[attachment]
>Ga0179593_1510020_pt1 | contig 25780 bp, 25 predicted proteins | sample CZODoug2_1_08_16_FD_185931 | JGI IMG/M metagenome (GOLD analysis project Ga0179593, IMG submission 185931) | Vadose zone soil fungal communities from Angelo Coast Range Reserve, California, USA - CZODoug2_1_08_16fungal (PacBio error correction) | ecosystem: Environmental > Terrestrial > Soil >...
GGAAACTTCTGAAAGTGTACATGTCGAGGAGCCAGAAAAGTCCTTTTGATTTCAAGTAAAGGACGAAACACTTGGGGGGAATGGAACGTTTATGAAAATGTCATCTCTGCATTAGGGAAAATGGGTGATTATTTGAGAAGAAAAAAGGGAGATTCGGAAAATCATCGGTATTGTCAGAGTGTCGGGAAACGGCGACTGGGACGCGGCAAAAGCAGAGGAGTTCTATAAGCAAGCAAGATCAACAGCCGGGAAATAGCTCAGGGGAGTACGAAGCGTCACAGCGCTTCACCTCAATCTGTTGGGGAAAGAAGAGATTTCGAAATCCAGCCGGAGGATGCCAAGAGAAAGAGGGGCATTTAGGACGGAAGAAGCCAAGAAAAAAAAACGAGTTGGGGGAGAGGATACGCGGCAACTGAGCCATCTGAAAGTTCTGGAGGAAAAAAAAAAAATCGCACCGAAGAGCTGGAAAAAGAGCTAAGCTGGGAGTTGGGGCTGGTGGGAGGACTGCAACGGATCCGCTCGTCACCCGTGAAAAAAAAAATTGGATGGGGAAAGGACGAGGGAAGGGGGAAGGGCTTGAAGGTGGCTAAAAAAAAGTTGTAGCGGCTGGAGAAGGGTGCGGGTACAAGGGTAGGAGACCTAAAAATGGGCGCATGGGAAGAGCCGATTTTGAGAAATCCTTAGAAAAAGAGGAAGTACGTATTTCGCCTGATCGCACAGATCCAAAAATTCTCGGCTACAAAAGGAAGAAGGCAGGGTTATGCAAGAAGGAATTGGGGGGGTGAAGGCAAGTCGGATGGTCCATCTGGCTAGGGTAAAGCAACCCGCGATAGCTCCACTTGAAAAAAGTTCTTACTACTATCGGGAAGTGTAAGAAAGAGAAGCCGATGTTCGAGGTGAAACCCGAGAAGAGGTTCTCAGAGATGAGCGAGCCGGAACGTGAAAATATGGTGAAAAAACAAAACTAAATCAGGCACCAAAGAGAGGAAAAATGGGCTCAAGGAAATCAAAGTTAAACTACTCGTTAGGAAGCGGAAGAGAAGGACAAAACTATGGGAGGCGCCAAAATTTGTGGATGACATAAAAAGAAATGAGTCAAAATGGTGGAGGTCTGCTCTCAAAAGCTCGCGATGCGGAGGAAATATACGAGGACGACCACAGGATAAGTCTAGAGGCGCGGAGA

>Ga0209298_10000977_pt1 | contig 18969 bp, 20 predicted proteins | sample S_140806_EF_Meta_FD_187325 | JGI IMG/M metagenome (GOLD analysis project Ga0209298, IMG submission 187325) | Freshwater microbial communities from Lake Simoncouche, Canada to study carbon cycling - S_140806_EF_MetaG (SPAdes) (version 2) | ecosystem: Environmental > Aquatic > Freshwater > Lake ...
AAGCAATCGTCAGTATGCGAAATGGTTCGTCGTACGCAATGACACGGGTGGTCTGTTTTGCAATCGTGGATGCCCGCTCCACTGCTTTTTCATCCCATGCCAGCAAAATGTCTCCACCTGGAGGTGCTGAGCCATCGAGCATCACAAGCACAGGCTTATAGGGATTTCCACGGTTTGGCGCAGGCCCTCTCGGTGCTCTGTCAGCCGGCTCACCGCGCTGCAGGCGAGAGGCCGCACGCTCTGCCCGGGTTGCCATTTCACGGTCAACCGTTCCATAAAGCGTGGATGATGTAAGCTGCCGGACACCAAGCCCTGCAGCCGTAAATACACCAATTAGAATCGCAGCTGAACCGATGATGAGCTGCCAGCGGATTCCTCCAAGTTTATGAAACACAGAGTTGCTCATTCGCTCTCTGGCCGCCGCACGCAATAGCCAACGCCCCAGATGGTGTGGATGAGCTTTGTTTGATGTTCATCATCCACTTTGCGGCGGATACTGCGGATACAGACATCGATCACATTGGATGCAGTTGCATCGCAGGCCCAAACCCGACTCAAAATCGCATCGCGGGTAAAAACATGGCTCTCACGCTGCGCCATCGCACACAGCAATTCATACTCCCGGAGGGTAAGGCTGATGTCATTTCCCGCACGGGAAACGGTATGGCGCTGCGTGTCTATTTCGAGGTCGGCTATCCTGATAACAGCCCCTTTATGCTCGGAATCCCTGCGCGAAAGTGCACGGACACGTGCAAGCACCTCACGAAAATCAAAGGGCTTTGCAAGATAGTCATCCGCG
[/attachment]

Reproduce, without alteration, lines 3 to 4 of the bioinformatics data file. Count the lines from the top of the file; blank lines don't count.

>Ga0209298_10000977_pt1 | contig 18969 bp, 20 predicted proteins | sample S_140806_EF_Meta_FD_187325 | JGI IMG/M metagenome (GOLD analysis project Ga0209298, IMG submission 187325) | Freshwater microbial communities from Lake Simoncouche, Canada to study carbon cycling - S_140806_EF_MetaG (SPAdes) (version 2) | ecosystem: Environmental > Aquatic > Freshwater > Lake ...
AAGCAATCGTCAGTATGCGAAATGGTTCGTCGTACGCAATGACACGGGTGGTCTGTTTTGCAATCGTGGATGCCCGCTCCACTGCTTTTTCATCCCATGCCAGCAAAATGTCTCCACCTGGAGGTGCTGAGCCATCGAGCATCACAAGCACAGGCTTATAGGGATTTCCACGGTTTGGCGCAGGCCCTCTCGGTGCTCTGTCAGCCGGCTCACCGCGCTGCAGGCGAGAGGCCGCACGCTCTGCCCGGGTTGCCATTTCACGGTCAACCGTTCCATAAAGCGTGGATGATGTAAGCTGCCGGACACCAAGCCCTGCAGCCGTAAATACACCAATTAGAATCGCAGCTGAACCGATGATGAGCTGCCAGCGGATTCCTCCAAGTTTATGAAACACAGAGTTGCTCATTCGCTCTCTGGCCGCCGCACGCAATAGCCAACGCCCCAGATGGTGTGGATGAGCTTTGTTTGATGTTCATCATCCACTTTGCGGCGGATACTGCGGATACAGACATCGATCACATTGGATGCAGTTGCATCGCAGGCCCAAACCCGACTCAAAATCGCATCGCGGGTAAAAACATGGCTCTCACGCTGCGCCATCGCACACAGCAATTCATACTCCCGGAGGGTAAGGCTGATGTCATTTCCCGCACGGGAAACGGTATGGCGCTGCGTGTCTATTTCGAGGTCGGCTATCCTGATAACAGCCCCTTTATGCTCGGAATCCCTGCGCGAAAGTGCACGGACACGTGCAAGCACCTCACGAAAATCAAAGGGCTTTGCAAGATAGTCATCCGCG